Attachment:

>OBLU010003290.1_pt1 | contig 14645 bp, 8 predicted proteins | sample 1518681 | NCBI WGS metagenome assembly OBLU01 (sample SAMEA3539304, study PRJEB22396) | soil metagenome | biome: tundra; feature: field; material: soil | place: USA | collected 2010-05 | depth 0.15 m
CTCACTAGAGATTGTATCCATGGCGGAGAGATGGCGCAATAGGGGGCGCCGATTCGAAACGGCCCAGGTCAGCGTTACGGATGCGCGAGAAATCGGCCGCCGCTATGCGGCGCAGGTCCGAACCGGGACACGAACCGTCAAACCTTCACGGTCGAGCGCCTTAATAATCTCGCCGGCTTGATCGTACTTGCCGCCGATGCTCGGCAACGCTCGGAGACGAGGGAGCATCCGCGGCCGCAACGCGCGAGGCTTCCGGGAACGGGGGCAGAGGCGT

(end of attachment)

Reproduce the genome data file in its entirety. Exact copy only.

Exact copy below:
>OBLU010003290.1_pt1 | contig 14645 bp, 8 predicted proteins | sample 1518681 | NCBI WGS metagenome assembly OBLU01 (sample SAMEA3539304, study PRJEB22396) | soil metagenome | biome: tundra; feature: field; material: soil | place: USA | collected 2010-05 | depth 0.15 m
CTCACTAGAGATTGTATCCATGGCGGAGAGATGGCGCAATAGGGGGCGCCGATTCGAAACGGCCCAGGTCAGCGTTACGGATGCGCGAGAAATCGGCCGCCGCTATGCGGCGCAGGTCCGAACCGGGACACGAACCGTCAAACCTTCACGGTCGAGCGCCTTAATAATCTCGCCGGCTTGATCGTACTTGCCGCCGATGCTCGGCAACGCTCGGAGACGAGGGAGCATCCGCGGCCGCAACGCGCGAGGCTTCCGGGAACGGGGGCAGAGGCGT